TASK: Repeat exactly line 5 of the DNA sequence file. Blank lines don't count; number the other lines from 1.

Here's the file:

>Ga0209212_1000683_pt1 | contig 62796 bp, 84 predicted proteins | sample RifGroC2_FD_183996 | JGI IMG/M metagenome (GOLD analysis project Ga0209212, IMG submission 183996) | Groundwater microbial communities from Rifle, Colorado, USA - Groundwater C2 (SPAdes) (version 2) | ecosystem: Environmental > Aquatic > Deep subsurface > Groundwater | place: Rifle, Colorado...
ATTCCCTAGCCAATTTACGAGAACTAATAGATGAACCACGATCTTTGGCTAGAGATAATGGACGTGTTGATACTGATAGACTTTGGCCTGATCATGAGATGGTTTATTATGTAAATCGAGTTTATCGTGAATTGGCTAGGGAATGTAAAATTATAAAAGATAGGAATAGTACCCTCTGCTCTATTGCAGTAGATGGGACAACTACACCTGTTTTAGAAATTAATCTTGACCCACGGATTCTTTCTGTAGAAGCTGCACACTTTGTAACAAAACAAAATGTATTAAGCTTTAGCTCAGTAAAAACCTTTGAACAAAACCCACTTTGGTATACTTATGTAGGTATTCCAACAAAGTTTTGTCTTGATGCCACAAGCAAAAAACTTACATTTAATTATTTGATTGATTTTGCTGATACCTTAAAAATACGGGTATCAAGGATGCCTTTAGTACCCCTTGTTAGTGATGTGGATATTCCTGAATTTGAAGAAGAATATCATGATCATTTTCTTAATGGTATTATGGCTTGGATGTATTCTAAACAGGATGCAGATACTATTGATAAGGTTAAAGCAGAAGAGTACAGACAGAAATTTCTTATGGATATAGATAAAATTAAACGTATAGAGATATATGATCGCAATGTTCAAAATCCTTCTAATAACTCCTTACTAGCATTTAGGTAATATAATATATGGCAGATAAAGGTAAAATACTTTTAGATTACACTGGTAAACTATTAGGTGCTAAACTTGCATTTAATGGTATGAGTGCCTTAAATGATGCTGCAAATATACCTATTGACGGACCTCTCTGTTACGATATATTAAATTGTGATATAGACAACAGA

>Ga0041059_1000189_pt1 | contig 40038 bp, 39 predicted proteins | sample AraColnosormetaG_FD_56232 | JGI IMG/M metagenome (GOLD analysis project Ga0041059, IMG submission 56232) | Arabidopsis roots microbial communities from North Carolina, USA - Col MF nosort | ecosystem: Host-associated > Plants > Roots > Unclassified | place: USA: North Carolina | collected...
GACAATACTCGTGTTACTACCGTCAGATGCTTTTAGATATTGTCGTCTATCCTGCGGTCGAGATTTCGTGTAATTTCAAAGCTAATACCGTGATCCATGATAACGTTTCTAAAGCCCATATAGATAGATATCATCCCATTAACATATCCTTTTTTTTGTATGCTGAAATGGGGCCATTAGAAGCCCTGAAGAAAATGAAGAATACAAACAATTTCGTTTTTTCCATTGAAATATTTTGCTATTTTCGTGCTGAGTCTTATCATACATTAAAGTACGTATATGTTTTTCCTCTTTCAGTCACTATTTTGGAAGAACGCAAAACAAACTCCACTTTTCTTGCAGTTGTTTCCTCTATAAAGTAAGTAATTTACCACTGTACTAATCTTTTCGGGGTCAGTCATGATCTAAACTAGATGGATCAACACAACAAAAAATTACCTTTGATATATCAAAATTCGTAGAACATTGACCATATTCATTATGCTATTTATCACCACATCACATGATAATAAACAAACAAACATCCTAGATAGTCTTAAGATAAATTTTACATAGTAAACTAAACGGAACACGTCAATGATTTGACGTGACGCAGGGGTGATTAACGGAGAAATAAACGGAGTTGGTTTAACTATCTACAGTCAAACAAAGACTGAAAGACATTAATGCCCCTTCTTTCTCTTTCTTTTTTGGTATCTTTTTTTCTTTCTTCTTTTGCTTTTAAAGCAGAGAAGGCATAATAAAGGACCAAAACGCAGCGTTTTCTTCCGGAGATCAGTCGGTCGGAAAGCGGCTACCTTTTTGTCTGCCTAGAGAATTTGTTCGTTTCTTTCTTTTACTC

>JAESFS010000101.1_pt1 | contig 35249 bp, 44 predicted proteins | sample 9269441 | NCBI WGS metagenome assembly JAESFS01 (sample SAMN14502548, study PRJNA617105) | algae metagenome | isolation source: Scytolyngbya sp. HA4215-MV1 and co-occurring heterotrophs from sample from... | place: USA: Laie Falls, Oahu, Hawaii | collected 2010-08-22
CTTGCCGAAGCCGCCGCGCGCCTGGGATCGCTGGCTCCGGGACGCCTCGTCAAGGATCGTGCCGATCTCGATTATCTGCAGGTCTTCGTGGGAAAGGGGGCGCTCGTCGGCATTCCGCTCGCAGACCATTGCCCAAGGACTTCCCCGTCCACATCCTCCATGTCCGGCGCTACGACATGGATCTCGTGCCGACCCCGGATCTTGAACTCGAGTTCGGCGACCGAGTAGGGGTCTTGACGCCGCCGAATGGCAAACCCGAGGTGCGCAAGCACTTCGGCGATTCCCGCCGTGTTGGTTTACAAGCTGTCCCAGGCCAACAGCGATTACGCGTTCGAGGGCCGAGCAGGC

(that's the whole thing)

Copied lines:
>JAESFS010000101.1_pt1 | contig 35249 bp, 44 predicted proteins | sample 9269441 | NCBI WGS metagenome assembly JAESFS01 (sample SAMN14502548, study PRJNA617105) | algae metagenome | isolation source: Scytolyngbya sp. HA4215-MV1 and co-occurring heterotrophs from sample from... | place: USA: Laie Falls, Oahu, Hawaii | collected 2010-08-22